Well one evening, in the forbidden hours Tom and East were in the hall. They occupied the seats before the fire nearest the door, while Diggs sprawled as usual before the further fire. He was busy with a copy of verses, and East and Tom were chatting together in whispers by the light of the fire, and splicing a favourite old fives'-bat which had sprung.

Presently a step came down the bottom passage; they listened a moment, assured themselves that it wasn't a præpostor, and then went on with their work, and the door swung open, and in walked Flashman. He didn't see Diggs, and thought it a good chance to keep his hand in; and as the boys didn't move for him, struck one of them, to make them get out of his way.

"What's that for?" growled the assaulted one.

"Because I choose. You've no business here ; go to your study."

" You can't send us."

" Can't I ? Then I'll thrash you if you stay," said Flashman, savagely.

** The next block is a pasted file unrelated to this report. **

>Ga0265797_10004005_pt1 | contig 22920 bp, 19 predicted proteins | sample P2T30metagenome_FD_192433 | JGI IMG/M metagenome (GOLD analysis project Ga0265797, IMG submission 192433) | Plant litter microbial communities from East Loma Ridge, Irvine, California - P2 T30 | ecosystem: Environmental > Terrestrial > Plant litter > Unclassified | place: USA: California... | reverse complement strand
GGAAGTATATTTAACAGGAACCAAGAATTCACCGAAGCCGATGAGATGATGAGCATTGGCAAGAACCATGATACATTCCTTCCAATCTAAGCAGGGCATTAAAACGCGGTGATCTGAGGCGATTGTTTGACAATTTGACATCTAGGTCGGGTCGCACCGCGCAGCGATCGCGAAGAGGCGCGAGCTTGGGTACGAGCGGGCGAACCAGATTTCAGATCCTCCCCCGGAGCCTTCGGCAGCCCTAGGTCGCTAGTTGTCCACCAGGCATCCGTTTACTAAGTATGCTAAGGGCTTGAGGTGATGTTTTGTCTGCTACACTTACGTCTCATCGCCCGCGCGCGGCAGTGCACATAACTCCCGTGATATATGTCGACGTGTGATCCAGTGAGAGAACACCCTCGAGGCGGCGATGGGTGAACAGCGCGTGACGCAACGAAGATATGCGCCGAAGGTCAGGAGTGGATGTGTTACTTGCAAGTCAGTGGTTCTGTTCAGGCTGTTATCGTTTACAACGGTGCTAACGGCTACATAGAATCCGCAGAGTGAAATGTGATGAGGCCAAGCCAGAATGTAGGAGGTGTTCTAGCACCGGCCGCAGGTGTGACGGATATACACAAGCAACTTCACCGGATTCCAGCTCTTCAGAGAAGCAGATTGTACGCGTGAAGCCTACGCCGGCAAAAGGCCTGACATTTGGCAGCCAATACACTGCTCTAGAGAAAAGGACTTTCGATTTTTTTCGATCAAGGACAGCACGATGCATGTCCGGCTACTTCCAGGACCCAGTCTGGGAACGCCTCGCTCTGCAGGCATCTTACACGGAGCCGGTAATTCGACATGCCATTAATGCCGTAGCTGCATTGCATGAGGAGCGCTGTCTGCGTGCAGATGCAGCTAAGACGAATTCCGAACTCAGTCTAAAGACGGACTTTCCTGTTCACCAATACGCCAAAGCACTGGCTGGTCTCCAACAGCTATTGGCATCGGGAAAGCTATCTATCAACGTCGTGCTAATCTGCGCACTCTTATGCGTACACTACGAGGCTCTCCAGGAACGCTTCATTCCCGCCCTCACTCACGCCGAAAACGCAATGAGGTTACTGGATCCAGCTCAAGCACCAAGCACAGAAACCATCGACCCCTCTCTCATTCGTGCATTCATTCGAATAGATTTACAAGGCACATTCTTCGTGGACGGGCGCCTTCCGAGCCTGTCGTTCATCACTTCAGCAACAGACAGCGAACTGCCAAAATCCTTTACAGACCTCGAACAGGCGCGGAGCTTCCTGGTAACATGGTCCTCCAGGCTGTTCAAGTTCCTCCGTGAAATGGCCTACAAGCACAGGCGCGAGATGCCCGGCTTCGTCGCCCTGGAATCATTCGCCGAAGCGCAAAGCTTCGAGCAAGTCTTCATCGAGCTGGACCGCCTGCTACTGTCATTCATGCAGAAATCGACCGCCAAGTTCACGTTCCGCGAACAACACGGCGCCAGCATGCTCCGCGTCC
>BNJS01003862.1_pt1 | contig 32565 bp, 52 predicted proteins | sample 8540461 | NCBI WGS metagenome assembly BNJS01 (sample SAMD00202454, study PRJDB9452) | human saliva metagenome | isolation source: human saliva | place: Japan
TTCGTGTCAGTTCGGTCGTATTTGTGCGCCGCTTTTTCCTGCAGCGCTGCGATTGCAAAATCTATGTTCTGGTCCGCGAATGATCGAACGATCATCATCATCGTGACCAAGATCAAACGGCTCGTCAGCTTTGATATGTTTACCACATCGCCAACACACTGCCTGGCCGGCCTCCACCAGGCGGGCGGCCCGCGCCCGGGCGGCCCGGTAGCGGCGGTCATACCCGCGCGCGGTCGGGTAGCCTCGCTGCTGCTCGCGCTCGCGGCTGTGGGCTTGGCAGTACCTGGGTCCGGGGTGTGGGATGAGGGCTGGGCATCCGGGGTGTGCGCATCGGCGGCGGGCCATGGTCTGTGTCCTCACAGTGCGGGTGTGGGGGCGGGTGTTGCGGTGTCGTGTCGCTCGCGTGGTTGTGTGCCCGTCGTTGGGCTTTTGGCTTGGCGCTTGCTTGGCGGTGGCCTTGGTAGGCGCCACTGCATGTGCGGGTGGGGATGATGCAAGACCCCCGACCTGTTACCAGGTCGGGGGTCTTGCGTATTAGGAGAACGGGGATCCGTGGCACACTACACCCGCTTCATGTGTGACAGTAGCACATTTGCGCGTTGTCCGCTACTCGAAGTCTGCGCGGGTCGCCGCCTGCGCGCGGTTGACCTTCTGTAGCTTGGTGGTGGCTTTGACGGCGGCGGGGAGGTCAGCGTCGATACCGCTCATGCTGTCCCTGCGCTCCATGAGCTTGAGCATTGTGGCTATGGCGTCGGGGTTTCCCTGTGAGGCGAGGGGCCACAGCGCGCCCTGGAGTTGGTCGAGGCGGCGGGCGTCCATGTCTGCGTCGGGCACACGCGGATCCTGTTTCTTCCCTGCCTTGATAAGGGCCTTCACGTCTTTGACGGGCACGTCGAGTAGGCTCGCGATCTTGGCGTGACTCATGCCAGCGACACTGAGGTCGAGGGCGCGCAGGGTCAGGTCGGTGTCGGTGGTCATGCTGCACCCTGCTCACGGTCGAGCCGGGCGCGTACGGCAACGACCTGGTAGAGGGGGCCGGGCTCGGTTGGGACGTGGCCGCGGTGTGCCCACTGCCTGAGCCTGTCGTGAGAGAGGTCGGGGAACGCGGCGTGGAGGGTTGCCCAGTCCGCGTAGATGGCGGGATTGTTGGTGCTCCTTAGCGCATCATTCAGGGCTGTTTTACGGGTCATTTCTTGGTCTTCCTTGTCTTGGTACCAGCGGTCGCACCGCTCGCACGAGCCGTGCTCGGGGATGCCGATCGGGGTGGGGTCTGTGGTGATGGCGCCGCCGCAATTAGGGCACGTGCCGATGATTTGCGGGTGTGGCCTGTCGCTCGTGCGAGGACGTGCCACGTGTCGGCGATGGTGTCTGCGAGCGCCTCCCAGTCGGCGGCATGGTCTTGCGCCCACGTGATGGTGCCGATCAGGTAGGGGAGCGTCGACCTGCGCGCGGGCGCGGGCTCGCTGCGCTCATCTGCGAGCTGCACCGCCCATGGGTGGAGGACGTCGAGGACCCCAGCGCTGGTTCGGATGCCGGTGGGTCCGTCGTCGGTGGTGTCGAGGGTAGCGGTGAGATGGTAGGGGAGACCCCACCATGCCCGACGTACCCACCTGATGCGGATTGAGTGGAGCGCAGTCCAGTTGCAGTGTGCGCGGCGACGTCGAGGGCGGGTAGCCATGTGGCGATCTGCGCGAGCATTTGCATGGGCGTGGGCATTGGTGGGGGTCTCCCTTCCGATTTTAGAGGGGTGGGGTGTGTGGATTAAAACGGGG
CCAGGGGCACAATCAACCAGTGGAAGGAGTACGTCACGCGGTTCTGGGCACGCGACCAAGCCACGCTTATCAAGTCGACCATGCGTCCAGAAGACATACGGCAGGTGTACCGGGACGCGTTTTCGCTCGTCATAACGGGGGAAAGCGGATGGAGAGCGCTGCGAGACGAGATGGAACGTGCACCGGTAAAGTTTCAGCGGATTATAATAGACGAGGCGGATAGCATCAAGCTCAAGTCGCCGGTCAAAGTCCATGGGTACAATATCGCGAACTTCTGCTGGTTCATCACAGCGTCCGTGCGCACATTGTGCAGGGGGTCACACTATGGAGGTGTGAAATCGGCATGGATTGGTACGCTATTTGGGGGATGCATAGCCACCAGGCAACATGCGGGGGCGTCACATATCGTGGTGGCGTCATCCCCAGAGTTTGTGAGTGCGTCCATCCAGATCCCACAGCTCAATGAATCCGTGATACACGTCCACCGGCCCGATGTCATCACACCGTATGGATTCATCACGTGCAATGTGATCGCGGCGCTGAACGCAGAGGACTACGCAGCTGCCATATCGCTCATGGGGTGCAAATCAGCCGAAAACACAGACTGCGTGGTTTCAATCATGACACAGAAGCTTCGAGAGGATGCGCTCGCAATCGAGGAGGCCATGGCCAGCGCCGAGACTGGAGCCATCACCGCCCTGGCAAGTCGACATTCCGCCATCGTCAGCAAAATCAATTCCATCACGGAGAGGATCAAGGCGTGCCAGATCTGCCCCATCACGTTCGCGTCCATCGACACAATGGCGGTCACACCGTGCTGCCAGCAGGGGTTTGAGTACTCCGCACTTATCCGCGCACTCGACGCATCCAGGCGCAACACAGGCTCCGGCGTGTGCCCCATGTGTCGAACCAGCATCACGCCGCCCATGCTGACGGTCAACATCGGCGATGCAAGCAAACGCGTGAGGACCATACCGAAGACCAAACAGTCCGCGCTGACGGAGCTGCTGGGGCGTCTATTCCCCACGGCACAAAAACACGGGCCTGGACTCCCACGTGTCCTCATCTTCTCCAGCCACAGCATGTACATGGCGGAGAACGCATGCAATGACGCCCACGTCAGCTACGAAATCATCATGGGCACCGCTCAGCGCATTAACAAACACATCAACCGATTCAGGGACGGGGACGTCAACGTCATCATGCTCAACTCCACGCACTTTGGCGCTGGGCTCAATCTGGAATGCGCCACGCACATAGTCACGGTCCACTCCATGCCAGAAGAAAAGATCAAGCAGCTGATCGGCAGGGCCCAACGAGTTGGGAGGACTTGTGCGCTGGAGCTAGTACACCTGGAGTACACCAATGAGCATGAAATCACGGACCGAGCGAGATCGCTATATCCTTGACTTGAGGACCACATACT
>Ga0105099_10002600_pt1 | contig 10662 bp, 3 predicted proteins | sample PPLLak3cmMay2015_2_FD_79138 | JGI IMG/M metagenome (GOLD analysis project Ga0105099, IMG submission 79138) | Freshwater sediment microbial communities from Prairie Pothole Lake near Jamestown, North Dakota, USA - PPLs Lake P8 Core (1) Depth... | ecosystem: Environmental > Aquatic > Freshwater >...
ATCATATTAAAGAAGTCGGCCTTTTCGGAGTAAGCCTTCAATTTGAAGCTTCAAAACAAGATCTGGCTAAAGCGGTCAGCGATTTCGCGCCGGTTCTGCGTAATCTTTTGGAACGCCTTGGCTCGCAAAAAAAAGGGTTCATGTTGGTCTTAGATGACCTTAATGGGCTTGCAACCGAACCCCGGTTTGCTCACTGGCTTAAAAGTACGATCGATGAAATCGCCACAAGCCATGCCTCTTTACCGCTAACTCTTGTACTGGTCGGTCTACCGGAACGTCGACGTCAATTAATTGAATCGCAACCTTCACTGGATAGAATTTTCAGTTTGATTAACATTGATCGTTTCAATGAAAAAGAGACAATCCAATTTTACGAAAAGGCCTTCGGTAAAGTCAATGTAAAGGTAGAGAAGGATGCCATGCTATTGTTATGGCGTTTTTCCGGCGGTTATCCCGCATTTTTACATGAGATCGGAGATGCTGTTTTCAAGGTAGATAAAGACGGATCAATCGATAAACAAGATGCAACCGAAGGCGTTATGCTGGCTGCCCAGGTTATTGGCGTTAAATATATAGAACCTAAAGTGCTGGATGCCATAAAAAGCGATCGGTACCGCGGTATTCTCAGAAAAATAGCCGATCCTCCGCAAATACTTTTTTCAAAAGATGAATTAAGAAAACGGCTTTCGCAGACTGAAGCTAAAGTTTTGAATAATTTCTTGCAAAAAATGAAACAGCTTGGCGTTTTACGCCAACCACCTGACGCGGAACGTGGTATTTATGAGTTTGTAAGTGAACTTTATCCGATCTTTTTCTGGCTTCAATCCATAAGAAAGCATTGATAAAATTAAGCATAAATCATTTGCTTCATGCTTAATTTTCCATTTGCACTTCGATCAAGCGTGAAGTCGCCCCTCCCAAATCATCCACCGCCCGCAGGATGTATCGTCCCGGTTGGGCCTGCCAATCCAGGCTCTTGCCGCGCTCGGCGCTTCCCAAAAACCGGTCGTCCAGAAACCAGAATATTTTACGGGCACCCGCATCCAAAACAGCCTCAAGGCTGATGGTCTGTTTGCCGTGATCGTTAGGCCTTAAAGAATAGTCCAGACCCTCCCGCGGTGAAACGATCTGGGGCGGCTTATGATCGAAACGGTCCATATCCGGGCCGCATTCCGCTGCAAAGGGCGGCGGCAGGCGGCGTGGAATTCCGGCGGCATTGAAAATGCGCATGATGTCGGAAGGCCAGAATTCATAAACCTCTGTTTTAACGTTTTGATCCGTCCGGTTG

" I say, you two," said Diggs, from the end of the Hall, rousing up and resting himself on his elbow, "you'll never get rid of that fellow till you lick him. Go in at him, both of you - I'll see fair play."

Flashman was taken aback, and retreated two steps. East looked at Tom. "Shall we try?" said he. "Yes," said Tom, desperately. So the two advanced on Flashman, with clenched fists and beating hearts. They were about up to his shoulder, but tough boys of their age, and in perfect training; while he, though strong and big, was in poor condition from his monstrous habits of stuffing and want of exercise. Coward as he was, however, Flashman couldn't swallow such an insult as this; besides, he was confident of having easy work, and so faced the boys, saying, "You impudent young blackguards ! " Before he could finish his abuse, they rushed in on him, and began pummelling at all of him which they could reach! He hit out wildly and savagely, but the full force of his blows didn't tell, they were too near him. It was long odds, though, in point of strength, and in another minute Tom went spinning backwards over a form, and Flashman turned to demolish East, with a savage grin. But now Diggs jumped down from the table on which he had seated himself. " Stop there," shouted he, " the round's over-half minute time allowed."